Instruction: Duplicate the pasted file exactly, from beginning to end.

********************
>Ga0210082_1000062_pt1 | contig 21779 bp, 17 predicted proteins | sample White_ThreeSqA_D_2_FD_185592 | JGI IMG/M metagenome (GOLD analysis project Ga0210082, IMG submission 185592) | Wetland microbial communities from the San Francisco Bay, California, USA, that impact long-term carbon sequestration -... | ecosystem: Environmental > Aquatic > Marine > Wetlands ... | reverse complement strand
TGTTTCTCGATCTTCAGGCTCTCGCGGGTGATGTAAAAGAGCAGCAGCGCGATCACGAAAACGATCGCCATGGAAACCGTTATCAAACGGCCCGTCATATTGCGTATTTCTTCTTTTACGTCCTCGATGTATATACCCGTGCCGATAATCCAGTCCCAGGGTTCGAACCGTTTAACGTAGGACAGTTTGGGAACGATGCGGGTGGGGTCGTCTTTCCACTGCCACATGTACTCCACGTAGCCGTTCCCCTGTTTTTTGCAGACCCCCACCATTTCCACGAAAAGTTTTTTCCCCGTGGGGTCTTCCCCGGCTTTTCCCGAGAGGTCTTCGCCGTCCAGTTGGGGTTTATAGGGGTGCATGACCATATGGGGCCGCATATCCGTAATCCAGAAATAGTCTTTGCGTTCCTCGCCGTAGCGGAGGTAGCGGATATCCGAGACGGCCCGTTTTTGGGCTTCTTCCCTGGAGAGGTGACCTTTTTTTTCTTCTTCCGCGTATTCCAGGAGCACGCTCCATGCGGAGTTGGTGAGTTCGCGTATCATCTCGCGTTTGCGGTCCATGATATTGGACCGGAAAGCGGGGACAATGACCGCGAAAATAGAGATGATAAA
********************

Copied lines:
>Ga0210082_1000062_pt1 | contig 21779 bp, 17 predicted proteins | sample White_ThreeSqA_D_2_FD_185592 | JGI IMG/M metagenome (GOLD analysis project Ga0210082, IMG submission 185592) | Wetland microbial communities from the San Francisco Bay, California, USA, that impact long-term carbon sequestration -... | ecosystem: Environmental > Aquatic > Marine > Wetlands ... | reverse complement strand
TGTTTCTCGATCTTCAGGCTCTCGCGGGTGATGTAAAAGAGCAGCAGCGCGATCACGAAAACGATCGCCATGGAAACCGTTATCAAACGGCCCGTCATATTGCGTATTTCTTCTTTTACGTCCTCGATGTATATACCCGTGCCGATAATCCAGTCCCAGGGTTCGAACCGTTTAACGTAGGACAGTTTGGGAACGATGCGGGTGGGGTCGTCTTTCCACTGCCACATGTACTCCACGTAGCCGTTCCCCTGTTTTTTGCAGACCCCCACCATTTCCACGAAAAGTTTTTTCCCCGTGGGGTCTTCCCCGGCTTTTCCCGAGAGGTCTTCGCCGTCCAGTTGGGGTTTATAGGGGTGCATGACCATATGGGGCCGCATATCCGTAATCCAGAAATAGTCTTTGCGTTCCTCGCCGTAGCGGAGGTAGCGGATATCCGAGACGGCCCGTTTTTGGGCTTCTTCCCTGGAGAGGTGACCTTTTTTTTCTTCTTCCGCGTATTCCAGGAGCACGCTCCATGCGGAGTTGGTGAGTTCGCGTATCATCTCGCGTTTGCGGTCCATGATATTGGACCGGAAAGCGGGGACAATGACCGCGAAAATAGAGATGATAAA